|The Climatology of St. Louis and the Bi-State Area|
St. Louis is located at the confluence of the Mississippi and Missouri Rivers, and near the geographical center of the US. Its position in the middle latitudes allows the area to be affected by warm moist air that originates in the Gulf of Mexico, as well as cold air masses that originate in Canada. The alternate invasion of these airmasses produces a wide variety of weather conditions, and allows the region to enjoy a true four-season climate.
During the summer months, air originating from the from the Gulf of Mexico tends to dominate the area, producing warm and humid conditions. Since 1870, records indicate that temperatures of 90 degrees or higher occur on about 35-40 days per year. Extremely hot days (100 degrees or more) are expected on no more than five days per year.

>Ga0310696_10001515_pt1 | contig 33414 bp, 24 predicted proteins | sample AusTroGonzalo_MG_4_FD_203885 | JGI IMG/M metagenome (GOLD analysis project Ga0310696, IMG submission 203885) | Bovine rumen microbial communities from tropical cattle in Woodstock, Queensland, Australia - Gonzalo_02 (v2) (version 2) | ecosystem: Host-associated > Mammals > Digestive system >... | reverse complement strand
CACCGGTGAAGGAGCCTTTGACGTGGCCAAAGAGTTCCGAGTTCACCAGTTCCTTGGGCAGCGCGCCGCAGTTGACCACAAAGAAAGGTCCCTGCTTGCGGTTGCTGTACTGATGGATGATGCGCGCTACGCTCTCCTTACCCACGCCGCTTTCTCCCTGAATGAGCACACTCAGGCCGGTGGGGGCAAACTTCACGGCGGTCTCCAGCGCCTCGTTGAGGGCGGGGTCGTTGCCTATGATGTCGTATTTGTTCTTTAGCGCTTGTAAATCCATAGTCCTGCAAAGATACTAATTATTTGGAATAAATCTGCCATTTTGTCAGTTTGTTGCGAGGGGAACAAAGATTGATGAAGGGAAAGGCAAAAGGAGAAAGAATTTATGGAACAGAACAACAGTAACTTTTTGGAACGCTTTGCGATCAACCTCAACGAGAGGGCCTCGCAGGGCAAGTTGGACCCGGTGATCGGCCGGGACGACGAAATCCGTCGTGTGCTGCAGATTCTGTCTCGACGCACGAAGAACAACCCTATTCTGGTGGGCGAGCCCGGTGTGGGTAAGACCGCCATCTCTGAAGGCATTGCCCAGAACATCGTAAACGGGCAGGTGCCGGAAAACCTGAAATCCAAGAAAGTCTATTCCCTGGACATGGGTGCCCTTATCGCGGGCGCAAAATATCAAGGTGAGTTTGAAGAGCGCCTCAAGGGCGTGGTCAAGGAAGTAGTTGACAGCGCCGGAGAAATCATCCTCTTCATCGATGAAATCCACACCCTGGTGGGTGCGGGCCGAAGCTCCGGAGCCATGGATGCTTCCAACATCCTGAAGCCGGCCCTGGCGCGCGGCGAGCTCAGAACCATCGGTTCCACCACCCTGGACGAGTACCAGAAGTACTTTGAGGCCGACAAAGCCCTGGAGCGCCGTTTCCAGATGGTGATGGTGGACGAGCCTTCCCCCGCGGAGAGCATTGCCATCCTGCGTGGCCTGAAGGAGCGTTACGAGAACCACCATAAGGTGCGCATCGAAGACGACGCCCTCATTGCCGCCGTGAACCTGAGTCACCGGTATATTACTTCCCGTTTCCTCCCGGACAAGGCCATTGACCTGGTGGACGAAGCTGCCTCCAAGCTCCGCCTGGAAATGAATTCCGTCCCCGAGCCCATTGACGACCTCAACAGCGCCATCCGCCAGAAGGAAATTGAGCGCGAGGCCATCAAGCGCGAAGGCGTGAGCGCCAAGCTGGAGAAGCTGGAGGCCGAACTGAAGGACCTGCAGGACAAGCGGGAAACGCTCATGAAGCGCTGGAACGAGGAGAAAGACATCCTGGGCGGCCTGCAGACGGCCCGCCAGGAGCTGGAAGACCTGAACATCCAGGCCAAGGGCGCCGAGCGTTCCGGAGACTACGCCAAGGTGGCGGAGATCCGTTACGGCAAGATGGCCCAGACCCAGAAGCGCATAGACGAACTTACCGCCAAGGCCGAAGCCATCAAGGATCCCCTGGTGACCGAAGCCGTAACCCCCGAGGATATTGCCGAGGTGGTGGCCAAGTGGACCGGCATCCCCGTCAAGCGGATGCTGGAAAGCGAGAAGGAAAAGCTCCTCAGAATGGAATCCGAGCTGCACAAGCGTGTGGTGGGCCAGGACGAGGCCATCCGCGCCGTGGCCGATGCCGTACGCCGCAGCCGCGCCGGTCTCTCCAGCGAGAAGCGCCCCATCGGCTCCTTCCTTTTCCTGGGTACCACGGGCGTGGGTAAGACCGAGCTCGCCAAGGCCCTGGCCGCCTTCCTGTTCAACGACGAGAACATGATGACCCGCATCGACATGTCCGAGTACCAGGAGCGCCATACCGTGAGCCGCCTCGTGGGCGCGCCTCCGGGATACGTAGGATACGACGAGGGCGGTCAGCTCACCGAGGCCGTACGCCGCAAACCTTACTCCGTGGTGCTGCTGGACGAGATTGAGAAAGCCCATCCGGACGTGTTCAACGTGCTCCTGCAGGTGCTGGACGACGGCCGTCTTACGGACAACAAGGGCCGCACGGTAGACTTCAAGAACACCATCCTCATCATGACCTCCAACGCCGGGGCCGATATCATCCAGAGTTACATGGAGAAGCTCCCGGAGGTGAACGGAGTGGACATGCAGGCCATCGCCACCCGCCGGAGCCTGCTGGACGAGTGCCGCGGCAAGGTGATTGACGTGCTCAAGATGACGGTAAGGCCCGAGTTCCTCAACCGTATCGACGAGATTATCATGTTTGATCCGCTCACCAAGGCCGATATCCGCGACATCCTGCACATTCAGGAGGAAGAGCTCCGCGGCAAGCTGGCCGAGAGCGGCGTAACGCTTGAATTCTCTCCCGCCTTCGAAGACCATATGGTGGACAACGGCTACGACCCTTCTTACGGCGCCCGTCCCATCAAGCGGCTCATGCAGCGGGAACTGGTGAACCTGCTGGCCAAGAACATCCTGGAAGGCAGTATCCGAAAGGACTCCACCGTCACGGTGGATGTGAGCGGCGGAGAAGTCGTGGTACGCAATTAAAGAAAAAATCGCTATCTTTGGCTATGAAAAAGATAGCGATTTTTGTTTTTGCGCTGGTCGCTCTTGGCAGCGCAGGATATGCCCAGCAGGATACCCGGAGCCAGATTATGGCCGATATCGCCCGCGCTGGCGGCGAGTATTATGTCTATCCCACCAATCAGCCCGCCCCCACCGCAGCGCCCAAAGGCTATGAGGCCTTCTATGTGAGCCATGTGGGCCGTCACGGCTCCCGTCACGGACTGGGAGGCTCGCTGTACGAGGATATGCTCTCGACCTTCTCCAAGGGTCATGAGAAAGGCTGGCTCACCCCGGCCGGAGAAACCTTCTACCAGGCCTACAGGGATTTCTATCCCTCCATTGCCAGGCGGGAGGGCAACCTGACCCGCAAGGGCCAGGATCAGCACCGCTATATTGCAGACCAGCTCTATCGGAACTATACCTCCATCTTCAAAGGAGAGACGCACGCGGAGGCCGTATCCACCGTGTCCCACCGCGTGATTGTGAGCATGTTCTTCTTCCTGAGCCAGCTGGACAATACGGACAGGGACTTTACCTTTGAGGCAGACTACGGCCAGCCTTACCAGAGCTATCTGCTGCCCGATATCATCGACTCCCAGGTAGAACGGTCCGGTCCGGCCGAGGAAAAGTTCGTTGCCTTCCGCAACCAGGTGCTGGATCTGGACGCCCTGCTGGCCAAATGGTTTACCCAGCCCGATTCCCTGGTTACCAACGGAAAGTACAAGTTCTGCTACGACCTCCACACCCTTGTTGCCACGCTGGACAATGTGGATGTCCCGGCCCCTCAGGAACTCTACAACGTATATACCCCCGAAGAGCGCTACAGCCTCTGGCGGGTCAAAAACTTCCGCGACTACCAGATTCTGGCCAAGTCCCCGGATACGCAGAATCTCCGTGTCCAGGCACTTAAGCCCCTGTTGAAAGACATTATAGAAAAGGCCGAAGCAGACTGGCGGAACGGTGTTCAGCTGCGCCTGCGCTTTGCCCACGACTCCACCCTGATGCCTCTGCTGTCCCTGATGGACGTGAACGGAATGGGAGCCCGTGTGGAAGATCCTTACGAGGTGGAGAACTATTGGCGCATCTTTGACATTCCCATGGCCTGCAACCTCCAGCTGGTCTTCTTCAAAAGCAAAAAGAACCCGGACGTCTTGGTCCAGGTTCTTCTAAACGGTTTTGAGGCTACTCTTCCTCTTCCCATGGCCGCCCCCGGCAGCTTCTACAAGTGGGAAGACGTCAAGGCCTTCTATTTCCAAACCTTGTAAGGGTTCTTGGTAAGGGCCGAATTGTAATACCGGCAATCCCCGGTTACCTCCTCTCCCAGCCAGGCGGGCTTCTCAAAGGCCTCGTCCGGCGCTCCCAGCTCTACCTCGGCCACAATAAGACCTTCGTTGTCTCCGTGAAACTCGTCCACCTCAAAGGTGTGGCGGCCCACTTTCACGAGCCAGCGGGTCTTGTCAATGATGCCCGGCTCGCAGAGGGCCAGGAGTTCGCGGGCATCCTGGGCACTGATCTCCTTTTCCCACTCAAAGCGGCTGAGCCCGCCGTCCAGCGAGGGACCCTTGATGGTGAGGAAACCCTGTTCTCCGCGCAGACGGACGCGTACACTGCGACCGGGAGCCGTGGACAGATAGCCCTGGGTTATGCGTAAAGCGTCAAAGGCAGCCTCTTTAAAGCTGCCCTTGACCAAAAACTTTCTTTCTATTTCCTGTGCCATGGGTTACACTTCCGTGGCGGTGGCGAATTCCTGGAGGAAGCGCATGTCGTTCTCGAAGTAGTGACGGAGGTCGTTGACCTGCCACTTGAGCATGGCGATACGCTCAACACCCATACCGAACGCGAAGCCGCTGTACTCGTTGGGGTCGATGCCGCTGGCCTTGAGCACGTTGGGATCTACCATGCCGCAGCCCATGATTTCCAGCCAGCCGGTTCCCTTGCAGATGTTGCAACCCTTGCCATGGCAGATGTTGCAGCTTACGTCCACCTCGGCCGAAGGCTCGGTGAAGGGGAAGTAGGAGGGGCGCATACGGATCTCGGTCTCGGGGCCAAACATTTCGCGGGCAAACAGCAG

Winters are brisk and stimulating, but prolonged periods of extremely cold weather are rare. Records show that temperatures drop to zero or below an averages of 2 or 3 days per year, and temperatures as cold as 32 degrees or lower occur less than 25 days in most years. Snowfall has averaged a little over 18 inches per winter season, and snowfall of an inch or less is received on 5 to 10 days in most years.
Normal annual precipitation for the St. Louis are is a little less than 34 inches. The three winter months are the driest, with an average total of about 6 inches of precipitation. The spring months of March through May are normally the wettest with normal total rainfall of just under 10.5 inches. It is not unusual to have extended dry periods of one to two weeks during the growing season.
Thunderstorms normally occur on between 40 and 50 days per year. During any year, there are usually a few of these thunderstorms that are severe, and produce large hail and damaging winds. Tornadoes have produced extensive damage and loss of life in the St. Louis area.